Benefits of Working Out at Work
How can fitness professionals help desk jockeys boost their daily activity levels? Perhaps it’s time to change the message.
Instead of focusing on the risks of inactivity—which hasn’t made much headway—maybe we should appeal to career-oriented sensibilities and explain how even 5 minutes of movement can make people more successful at their jobs.
This article reviews studies that correlate workplace exercise with job satisfaction, productivity and overall success. It also suggests simple, time-efficient workouts your clients can do at the office.
Why It’s Good to Work Out at Work
Regular exercise is essential for physical health, but knowing this may not be enough motivation to get office workers moving. Fortunately, plenty of research shows that fitting in even a short walk during the workday can lead to a happier, more productive work environment.
Energy drink companies have created a significant business from office workers who need a late-afternoon pick-me-up. However, studies show that exercise—even a short walk around the building—can be a far better and healthier way to pump up end-of-day energy levels. For example, researchers from the University of Georgia studied a group of sedentary young adults who reported feeling low energy and fatigue. They were assigned to do low- or moderate-intensity exercise three times per week for 6 weeks. At study completion, they reported a 20% increase in energy levels and a 65% decrease in feelings of fatigue (Puetz, Flowers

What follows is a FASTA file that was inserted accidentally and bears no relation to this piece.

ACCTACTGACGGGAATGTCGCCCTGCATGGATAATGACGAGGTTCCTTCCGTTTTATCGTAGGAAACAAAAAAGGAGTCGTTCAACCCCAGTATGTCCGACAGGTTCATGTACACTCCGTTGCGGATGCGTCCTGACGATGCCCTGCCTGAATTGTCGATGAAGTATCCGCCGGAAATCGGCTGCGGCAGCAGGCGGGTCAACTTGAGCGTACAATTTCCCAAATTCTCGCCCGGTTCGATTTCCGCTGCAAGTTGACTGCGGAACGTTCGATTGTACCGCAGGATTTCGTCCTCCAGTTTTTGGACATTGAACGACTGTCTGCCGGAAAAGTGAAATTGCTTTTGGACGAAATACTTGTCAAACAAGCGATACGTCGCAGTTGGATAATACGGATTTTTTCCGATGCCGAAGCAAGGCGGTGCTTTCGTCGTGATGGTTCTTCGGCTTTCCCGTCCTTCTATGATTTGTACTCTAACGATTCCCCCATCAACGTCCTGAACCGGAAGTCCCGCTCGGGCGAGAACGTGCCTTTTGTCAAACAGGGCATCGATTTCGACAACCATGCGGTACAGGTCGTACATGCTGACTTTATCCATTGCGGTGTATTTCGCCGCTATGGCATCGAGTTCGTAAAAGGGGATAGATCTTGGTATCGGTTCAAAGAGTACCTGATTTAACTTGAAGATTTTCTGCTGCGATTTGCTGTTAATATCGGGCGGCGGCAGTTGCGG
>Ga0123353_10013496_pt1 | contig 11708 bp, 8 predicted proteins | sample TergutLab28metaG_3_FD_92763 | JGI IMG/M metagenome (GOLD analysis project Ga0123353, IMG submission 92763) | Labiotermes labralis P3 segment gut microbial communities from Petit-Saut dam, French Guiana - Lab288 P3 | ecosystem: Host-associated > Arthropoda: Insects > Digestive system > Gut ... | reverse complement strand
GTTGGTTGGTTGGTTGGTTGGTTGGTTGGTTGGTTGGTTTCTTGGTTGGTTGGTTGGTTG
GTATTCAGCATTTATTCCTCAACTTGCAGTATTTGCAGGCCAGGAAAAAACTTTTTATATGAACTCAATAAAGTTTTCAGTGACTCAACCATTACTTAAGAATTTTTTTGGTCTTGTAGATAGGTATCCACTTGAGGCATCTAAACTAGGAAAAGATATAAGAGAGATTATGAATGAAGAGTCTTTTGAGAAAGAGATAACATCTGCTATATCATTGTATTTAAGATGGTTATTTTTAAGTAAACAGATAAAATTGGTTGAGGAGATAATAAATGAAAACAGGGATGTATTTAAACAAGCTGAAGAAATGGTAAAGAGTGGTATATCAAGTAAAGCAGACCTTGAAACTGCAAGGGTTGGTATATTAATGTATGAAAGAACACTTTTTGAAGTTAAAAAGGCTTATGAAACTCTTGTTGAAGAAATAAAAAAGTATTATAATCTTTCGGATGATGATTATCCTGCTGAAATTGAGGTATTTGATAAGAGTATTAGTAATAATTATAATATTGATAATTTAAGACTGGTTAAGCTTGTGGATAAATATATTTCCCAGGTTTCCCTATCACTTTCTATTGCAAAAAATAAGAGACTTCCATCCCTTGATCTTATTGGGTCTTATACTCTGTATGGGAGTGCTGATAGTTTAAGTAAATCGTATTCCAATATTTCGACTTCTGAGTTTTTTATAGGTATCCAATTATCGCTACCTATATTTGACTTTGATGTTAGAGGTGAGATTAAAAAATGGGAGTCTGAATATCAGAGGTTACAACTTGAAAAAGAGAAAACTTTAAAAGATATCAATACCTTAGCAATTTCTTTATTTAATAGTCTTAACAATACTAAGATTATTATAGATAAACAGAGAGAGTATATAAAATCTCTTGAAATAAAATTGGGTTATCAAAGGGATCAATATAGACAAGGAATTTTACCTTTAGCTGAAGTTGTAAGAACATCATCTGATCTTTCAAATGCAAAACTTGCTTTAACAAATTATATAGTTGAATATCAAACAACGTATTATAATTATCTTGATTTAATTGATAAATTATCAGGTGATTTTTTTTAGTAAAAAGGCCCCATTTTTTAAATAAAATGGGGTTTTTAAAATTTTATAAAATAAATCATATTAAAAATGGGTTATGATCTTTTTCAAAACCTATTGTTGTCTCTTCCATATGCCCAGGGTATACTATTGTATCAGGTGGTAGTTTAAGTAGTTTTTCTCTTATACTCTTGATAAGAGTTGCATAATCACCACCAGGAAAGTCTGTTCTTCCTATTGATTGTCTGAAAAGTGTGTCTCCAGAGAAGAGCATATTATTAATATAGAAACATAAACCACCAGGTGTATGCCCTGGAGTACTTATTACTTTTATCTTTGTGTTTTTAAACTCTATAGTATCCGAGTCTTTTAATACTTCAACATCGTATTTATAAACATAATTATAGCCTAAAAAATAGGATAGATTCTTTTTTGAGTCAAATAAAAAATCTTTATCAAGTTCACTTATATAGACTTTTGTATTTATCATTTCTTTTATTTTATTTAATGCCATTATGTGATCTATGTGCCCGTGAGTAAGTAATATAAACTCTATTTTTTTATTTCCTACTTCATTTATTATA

Some people fear that exercising during the day will make it harder to get their work done. Researchers from the University of Bristol and Leeds Metropolitan University, both in England, found otherwise. They recruited 201 people from three workplaces whose jobs required little physical activity (locations were chosen because they offered worksite exercise access). Volunteers completed surveys on exercise days and nonexercise days. On exercise days, they reported improvements in mood and performance. Interestingly, performance gains happened regardless of exercise intensity and workload (Coulson, McKenna
In a study of Israeli workers, researchers looked at physical activity levels and feelings of depression and job burnout over 9 years. They found that job burnout and depression were highest among those who did not exercise. Conversely, subjects who achieved the highest levels of physical activity reported the lowest incidences of depression and burnout (Toker
Better Brain Power
Staring at a computer for hours on end is not the best way to achieve a critical mental breakthrough—the longer you stare, the further away the solution seems to get. Research finds that physical activity is a viable alternative for shaking loose those stubborn ideas.
In a recent study, researchers wanted to learn about the immediate benefits of exercise on cognitive ability (Hogan, Mata
Carstensen 2013). They recruited 144 people aged 19–93 who either did 15 minutes of moderate-intensity exercise or joined the nonexercise control group (which spent 15 minutes rating neutral images). The volunteers completed memory and cognition tests before and after their respective tasks. Overall, everyone in the exercise group experienced significantly more improvements in mental ability than the control group did, the authors stated.
To read more about how diet and daily activities influence how genes do their jobs, please see “The Office Worker’s Workout” in the online IDEA Library or in the February 2016 print issue of IDEA Fitness Journal. If you cannot access the full article and would like to, please contact the IDEA Inspired Service Team at (800) 999-4332, ext. 7.
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